Strom: This changes from week to week but at the moment it's this black & white photo of a couple exiting the church (see photo second from top). The image is very clean and lacks details which in my mind makes it stronger and immediately speaks of the excitement and emotion of having said "I do." There is also this photo of a groom leaning over to kiss and whisper something to the bride (see photo below). The photo was taken during the cocktail hour just minutes after the ceremony. All the guests came up to congratulate the couple and they were engaged in greeting people but for a brief second no one else existed but the two of them.

man whispers to his bride on the dance floor
 Photo by Agaton Strom

5. What is the most unique wedding you have photographed and why?

Wise: The most unique wedding I have photographed was the one I shot in India (in Delhi and Udaipur). It was by far the most unique wedding because of the number of days and events as well as the locations chosen and the spectacular decor at those locations. Not only were there many events over six days, there was an airplane flown from Delhi to Rajasthan with all of the guests, a performance by Parveen, a baby elephant given as a gift to the bride by her husband.

6. What is the strangest thing that has happened to you at a wedding you were photographing?

Wise: At a recent wedding, the Maid of Honor refused to be photographed. She hid her face any time the camera was near. She also had her bangs in her face walking down the aisle so that we couldn't shoot her. She also turned away as she held the chuppah over the bride. She was gorgeous, tall, long black hair, about 26 years old and wearing a beautiful dress. She was stunning. I just felt like I needed one good shot of her with the bride. So after the ceremony I said: look, don't you want your friend to have one nice photograph of the two of you to remember your friendship? Then she relaxed for one shot until she hid for the rest of the wedding.

Strom: Best [to] leave this out of print. Buy me a drink and I'll tell some tales.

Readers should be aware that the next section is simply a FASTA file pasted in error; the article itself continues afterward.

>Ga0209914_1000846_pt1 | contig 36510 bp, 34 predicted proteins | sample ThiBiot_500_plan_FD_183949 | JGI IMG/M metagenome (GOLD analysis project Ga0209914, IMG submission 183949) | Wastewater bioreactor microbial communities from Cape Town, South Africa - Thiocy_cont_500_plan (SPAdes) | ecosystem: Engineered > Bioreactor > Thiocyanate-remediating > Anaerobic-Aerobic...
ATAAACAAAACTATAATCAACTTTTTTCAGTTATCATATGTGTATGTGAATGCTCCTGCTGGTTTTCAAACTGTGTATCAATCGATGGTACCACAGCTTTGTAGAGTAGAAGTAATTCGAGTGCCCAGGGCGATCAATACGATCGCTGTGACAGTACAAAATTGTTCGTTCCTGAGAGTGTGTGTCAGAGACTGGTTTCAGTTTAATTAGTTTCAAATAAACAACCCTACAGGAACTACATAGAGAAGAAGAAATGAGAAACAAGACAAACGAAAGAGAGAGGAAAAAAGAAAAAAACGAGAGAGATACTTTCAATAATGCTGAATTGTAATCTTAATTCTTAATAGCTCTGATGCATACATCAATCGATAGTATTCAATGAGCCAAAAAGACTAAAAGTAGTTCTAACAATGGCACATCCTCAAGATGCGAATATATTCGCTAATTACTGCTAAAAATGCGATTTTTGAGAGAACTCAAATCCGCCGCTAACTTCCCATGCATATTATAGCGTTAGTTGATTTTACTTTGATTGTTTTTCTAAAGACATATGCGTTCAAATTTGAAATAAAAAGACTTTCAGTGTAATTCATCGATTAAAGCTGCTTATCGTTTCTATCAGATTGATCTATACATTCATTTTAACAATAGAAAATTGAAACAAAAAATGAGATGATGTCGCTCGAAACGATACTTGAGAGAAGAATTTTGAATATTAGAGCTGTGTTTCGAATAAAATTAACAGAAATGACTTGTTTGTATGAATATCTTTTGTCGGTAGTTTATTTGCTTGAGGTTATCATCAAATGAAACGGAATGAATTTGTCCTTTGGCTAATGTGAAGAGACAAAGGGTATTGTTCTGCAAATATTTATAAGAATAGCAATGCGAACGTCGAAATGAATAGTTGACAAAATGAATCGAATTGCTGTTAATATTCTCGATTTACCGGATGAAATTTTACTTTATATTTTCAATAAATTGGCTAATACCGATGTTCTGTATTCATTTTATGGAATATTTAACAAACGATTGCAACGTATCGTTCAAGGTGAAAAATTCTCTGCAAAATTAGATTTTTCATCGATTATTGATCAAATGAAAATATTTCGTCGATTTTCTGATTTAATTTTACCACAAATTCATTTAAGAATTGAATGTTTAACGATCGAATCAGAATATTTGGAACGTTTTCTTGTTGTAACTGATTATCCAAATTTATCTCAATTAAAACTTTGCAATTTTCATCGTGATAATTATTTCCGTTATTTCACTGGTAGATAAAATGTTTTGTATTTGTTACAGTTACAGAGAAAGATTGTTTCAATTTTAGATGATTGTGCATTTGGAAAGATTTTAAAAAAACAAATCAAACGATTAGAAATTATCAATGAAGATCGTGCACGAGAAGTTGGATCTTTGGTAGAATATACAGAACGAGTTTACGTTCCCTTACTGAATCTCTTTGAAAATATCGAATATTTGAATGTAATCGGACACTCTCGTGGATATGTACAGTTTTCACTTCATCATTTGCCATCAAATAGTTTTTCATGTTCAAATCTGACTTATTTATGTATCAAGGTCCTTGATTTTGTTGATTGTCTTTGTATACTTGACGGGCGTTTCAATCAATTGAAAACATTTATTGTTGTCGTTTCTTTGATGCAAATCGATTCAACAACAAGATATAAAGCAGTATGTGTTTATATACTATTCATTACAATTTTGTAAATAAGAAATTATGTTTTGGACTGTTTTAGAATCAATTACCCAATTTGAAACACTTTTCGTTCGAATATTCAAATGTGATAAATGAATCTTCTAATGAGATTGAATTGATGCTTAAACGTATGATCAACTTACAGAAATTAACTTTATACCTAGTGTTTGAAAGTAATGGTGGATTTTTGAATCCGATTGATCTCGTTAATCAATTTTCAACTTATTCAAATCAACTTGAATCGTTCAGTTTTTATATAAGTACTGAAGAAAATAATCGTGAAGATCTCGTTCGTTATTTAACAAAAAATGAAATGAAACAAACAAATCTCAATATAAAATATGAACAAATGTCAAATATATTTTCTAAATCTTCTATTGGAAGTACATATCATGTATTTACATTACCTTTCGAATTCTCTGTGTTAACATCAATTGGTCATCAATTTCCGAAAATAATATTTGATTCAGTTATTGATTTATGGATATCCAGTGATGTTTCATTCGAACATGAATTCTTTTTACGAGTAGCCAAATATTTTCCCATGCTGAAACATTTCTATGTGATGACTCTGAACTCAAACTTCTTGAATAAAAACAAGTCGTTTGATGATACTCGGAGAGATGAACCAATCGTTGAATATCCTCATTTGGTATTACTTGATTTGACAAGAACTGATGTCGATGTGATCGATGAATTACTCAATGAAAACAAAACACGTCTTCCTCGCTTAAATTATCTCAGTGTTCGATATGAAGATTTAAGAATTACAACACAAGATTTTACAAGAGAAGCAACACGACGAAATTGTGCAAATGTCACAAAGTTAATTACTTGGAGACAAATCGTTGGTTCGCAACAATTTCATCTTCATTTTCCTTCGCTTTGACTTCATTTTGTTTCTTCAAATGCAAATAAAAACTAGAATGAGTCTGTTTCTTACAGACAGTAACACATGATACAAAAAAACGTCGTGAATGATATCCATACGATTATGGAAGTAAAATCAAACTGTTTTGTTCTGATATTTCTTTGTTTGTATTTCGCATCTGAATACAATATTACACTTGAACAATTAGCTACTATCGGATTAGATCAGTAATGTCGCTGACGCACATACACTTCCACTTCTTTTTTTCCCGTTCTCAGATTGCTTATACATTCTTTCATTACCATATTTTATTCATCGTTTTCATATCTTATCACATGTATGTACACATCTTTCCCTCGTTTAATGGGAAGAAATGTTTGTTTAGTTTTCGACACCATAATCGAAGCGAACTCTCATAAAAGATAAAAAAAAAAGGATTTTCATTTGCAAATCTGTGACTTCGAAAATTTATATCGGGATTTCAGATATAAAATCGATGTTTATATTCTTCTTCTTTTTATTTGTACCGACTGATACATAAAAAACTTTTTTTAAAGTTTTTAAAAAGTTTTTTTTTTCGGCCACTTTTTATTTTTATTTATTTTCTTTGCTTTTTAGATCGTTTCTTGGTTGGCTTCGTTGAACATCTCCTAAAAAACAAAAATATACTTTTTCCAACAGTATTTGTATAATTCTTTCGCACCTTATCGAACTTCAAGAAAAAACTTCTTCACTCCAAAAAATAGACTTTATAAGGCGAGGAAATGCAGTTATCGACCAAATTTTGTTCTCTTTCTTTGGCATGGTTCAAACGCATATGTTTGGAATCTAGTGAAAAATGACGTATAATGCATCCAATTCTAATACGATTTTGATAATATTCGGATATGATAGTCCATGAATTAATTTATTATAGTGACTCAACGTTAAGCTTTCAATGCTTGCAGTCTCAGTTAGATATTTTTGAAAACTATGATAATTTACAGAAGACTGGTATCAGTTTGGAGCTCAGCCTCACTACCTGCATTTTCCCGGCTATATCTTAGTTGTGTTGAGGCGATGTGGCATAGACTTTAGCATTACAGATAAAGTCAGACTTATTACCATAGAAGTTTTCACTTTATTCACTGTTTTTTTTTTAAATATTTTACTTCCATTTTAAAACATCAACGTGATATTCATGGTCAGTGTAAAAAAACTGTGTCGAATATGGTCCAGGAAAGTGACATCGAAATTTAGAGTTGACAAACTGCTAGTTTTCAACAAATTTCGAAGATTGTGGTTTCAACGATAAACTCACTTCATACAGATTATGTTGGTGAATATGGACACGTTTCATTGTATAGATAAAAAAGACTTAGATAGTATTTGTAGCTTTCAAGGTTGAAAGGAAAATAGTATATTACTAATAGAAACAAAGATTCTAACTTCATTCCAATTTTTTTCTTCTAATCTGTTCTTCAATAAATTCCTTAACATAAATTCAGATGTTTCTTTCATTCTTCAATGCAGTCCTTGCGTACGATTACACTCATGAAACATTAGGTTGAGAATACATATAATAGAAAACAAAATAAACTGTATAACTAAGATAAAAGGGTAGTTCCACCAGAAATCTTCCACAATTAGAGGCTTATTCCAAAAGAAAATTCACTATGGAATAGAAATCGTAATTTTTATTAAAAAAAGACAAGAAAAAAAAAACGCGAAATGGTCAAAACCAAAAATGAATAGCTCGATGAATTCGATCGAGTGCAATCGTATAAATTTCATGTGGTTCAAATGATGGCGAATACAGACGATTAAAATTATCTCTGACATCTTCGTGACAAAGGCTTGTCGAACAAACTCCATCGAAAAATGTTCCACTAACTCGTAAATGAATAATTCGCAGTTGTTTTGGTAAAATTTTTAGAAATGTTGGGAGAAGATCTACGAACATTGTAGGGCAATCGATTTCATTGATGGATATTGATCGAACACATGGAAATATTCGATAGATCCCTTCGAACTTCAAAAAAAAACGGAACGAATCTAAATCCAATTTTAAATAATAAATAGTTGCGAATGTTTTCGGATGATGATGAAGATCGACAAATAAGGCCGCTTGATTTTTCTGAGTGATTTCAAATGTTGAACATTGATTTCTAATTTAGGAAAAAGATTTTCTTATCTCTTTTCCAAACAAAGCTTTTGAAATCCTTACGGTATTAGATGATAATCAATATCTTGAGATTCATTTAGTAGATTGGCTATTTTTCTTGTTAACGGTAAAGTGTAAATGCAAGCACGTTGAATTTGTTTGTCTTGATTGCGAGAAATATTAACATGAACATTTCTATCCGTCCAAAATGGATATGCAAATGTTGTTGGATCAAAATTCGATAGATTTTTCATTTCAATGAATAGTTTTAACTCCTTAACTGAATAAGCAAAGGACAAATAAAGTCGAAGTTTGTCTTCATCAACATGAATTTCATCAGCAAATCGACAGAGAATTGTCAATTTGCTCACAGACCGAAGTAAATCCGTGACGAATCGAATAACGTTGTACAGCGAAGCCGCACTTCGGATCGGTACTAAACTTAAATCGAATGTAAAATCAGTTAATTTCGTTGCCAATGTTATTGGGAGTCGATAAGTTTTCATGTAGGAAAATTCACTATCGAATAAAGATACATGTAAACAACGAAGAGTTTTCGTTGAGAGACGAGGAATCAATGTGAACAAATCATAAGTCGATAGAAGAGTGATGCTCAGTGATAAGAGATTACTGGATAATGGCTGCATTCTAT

7. What shots are best in color, and what shots are best in black & white?

Wise: I love color film for flowers and anything with soft, muted color or bold, bright color in soft light. I use black & white film for classic or romantic scenes like the first dance, the cake cutting, the buttoning of the dress, etc. I also use black & white when the lighting is horrible or if patterns, textures or colors are clashing.

Strom: I select images to be black & white when the colors distract from the message. Black & white images can sometime be more timeless.

8. Videographer: A good or bad idea? (See the first in a two-part series on videographers here.) 

Wise: Good, as long as they are not in the way of the photographer!

Strom: Neither. Videography can be a great tool in capturing the day. The vows uttered during the ceremony will not be captured on still photos and it might be a good idea to remember what your promises were in case you forget.

9. Feeding a photographer at a wedding: A must or a nicety?

Wise: A must! Shooting a wedding is physically draining and requires a fuel up in order to shoot it well. It is in my contract that my assistant and I should be fed. Also, if we are fed at the same time as the guests, we won't miss out on any of the important photos (usually people don't like to be photographed while eating, so this time is a perfect time for a break. By this time it's already been about seven hours on our feet).

Strom: You feed your livestock and you feed your goldfish. Offering your photographer a meal will be appreciated.


Anonymous said...

Having a great wedding photographer is very important because every bride and groom should want the best lasting memories of their wedding! Great article!

Karen Wise said...

Thanks Lauren! I love the finished piece.